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Vulnerability of Consumption Growth in Rural India

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  • Raghbendra Jha

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Abstract

The fragility of livelihoods and hence the vulnerability of consumption growth due to aggregate shocks in the Indian rural sector have been highlighted recently. However, as yet there exist no estimates of the vulnerability of consumption growth in rural India. This paper attempts to fill this lacuna by providing certainty equivalent growth of consumption in 14 major states of India over the period 1958-1997, corresponding to NSS Rounds 13th to 53rd. The extant debates around poverty-growth elasticities are premised on the assumption of a state of world without any risks and uncertainties. In the real world in which the poor actually live they are subject to risks - both general and idiosyncratic - which affect their welfare. Thus poverty should not be viewed in static terms but within a framework that allows for changing states of the world. This paper shows that certainty equivalent consumption growth in rural India has been much lower than average real per capita consumption growth - indeed, in some cases, it has been negative. This points to the poor performance of consumer-perceived average welfare in India's rural sector and should be a matter of urgent policy concern.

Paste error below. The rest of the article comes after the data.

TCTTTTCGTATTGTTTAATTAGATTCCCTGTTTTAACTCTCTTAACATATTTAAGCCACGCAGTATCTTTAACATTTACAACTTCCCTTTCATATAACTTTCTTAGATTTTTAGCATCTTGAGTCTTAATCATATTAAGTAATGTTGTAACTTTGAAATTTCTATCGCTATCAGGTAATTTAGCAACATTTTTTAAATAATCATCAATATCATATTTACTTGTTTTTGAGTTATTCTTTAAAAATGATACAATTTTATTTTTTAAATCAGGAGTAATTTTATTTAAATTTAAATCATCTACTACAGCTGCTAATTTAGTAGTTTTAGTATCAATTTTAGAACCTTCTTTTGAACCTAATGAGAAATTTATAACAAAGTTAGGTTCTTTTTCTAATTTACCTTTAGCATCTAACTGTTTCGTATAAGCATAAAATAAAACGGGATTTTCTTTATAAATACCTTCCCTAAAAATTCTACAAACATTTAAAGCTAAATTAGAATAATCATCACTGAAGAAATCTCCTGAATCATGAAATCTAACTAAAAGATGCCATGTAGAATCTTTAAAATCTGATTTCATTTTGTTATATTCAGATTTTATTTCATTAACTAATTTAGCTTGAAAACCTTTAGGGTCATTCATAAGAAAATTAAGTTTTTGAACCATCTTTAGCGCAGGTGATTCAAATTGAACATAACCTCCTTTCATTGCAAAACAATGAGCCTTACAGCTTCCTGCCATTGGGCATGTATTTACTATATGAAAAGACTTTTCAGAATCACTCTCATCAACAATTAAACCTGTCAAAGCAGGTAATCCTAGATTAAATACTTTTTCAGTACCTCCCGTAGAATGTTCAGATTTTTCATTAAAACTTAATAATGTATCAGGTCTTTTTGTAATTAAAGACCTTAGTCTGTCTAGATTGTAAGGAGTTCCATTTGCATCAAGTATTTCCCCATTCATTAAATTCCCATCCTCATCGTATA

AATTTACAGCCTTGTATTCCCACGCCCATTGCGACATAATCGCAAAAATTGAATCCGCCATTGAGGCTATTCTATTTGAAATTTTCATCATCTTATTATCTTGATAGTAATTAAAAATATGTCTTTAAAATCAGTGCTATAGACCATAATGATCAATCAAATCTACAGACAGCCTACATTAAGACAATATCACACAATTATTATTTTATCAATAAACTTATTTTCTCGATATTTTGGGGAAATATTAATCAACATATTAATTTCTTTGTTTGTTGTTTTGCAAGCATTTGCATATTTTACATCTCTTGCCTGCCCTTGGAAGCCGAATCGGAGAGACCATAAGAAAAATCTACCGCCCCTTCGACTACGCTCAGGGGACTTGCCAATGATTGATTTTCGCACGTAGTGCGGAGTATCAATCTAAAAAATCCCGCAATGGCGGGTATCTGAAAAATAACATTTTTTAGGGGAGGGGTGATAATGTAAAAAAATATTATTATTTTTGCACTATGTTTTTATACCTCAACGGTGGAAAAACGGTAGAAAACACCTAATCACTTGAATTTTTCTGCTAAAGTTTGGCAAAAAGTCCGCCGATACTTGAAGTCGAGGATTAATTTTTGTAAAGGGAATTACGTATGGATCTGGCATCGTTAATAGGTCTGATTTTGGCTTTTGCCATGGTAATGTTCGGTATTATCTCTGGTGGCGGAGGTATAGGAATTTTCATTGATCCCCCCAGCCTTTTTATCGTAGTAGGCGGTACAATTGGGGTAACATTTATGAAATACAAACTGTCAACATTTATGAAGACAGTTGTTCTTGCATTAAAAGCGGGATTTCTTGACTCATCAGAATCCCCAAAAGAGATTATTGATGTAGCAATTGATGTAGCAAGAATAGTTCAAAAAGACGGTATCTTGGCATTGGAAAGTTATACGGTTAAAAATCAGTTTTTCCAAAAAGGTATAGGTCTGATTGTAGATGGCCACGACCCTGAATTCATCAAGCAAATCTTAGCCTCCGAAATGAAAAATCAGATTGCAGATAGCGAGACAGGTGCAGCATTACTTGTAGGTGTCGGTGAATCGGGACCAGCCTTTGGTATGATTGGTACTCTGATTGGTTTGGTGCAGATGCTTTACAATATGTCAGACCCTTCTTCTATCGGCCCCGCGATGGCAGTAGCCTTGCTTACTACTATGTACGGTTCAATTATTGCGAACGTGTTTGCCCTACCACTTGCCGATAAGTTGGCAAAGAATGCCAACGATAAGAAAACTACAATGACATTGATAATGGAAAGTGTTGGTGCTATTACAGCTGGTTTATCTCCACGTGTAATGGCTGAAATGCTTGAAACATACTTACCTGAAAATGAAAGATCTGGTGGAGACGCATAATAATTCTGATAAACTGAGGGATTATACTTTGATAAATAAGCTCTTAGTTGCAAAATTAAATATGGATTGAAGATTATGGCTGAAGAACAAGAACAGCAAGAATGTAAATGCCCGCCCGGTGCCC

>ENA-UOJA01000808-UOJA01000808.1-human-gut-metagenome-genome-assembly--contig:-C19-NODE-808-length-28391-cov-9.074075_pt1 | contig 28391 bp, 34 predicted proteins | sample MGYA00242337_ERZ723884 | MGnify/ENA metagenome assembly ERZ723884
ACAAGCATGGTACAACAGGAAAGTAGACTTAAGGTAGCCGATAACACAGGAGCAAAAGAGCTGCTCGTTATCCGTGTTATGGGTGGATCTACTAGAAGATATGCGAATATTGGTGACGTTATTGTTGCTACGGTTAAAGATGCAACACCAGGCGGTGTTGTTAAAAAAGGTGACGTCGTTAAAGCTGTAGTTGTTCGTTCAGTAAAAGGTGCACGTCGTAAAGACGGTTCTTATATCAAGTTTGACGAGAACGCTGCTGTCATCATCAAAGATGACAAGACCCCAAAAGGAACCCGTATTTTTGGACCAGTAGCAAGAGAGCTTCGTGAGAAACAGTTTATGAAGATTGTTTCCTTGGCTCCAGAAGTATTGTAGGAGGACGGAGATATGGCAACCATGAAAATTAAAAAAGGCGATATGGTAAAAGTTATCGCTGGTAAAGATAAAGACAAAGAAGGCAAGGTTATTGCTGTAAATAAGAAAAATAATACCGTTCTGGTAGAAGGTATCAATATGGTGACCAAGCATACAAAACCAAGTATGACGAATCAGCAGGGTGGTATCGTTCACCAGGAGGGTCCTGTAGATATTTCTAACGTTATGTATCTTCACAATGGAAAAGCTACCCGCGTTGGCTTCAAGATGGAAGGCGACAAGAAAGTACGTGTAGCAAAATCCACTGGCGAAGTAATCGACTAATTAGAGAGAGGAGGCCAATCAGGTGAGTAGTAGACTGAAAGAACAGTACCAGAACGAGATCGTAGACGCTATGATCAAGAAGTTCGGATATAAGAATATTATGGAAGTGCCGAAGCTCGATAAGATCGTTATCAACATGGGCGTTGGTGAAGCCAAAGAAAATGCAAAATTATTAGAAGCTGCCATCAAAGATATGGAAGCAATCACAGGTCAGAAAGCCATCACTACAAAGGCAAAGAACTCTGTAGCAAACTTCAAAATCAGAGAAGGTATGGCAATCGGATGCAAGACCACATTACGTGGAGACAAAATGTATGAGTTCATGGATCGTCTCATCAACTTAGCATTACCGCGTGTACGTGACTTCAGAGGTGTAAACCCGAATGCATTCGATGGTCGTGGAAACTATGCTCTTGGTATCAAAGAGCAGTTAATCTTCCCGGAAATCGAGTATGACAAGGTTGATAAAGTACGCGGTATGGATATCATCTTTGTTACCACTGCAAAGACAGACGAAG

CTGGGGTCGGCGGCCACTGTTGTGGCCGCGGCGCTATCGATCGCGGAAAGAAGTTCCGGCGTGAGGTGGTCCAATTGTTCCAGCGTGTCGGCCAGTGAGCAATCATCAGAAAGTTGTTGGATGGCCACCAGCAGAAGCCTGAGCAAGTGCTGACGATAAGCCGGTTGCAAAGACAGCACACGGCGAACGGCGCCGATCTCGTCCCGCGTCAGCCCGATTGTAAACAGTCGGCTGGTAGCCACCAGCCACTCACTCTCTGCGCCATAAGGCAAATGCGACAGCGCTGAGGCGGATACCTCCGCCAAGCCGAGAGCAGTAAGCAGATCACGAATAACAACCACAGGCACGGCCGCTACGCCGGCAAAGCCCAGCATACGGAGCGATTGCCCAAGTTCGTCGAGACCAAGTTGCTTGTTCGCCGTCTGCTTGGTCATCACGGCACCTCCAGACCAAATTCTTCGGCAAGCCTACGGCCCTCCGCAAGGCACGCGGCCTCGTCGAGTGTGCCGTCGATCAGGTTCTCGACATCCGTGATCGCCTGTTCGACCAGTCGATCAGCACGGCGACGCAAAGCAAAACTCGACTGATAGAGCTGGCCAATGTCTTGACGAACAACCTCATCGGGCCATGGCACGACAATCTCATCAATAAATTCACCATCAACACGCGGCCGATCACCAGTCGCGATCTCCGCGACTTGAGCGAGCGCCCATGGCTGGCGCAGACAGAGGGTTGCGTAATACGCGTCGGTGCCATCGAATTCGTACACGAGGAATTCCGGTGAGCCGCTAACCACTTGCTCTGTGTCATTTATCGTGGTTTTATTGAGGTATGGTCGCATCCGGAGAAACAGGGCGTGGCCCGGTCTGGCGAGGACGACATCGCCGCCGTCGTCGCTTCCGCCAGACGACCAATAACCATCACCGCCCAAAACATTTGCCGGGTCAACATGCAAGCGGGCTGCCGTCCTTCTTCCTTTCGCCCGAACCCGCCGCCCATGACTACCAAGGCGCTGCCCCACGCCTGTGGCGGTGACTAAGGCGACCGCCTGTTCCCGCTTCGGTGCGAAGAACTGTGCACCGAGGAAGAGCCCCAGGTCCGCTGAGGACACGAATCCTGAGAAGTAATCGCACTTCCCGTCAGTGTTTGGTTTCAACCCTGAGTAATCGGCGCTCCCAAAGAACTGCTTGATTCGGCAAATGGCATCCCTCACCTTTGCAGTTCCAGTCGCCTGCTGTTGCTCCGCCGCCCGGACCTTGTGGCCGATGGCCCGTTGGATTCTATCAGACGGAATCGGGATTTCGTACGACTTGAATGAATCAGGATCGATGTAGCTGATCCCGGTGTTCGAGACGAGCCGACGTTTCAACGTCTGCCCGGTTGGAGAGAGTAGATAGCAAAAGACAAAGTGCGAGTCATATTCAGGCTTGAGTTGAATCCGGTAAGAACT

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File URL: https://crawford.anu.edu.au/acde/asarc/pdf/papers/2006/WP2006_04.pdf
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Bibliographic Info

Paper provided by The Australian National University, Australia South Asia Research Centre in its series ASARC Working Papers with number 2006-04.

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Length: 18
Date of creation: 2006
Date of revision:
Handle: RePEc:pas:asarcc:2006-04

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Keywords: India; Consumption Volatility; National Sample Survey; Certainty Equivalent Consumption;

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  1. Katsushi Imai & Raghav Gaiha, 2002. "Vulnerability, Shocks and Persistence of Poverty - Estimates for Semi-Arid Rural South India," Economics Series Working Papers 128, University of Oxford, Department of Economics.
  2. Datt, Gaurav & Ravallion, Martin, 2002. "Is India's economic growth leaving the poor behind?," Policy Research Working Paper Series 2846, The World Bank.
  3. Hoddinott, John & Quisumbing, Agnes, 2003. "Methods for microeconometric risk and vulnerability assessments," Social Protection Discussion Papers 29138, The World Bank.
  4. Ligon, Ethan & Schechter, Laura, 2002. "Measuring Vulnerability," 2002 Annual meeting, July 28-31, Long Beach, CA 19899, American Agricultural Economics Association (New Name 2008: Agricultural and Applied Economics Association).
  5. Datt, Gaurav & Ravallion, Martin, 1996. "Macroeconomic crises and poverty monitoring : a case study for India," Policy Research Working Paper Series 1685, The World Bank.
  6. Auffret, Philippe, 2003. "High consumption volatility : the impact of natural disasters?," Policy Research Working Paper Series 2962, The World Bank.
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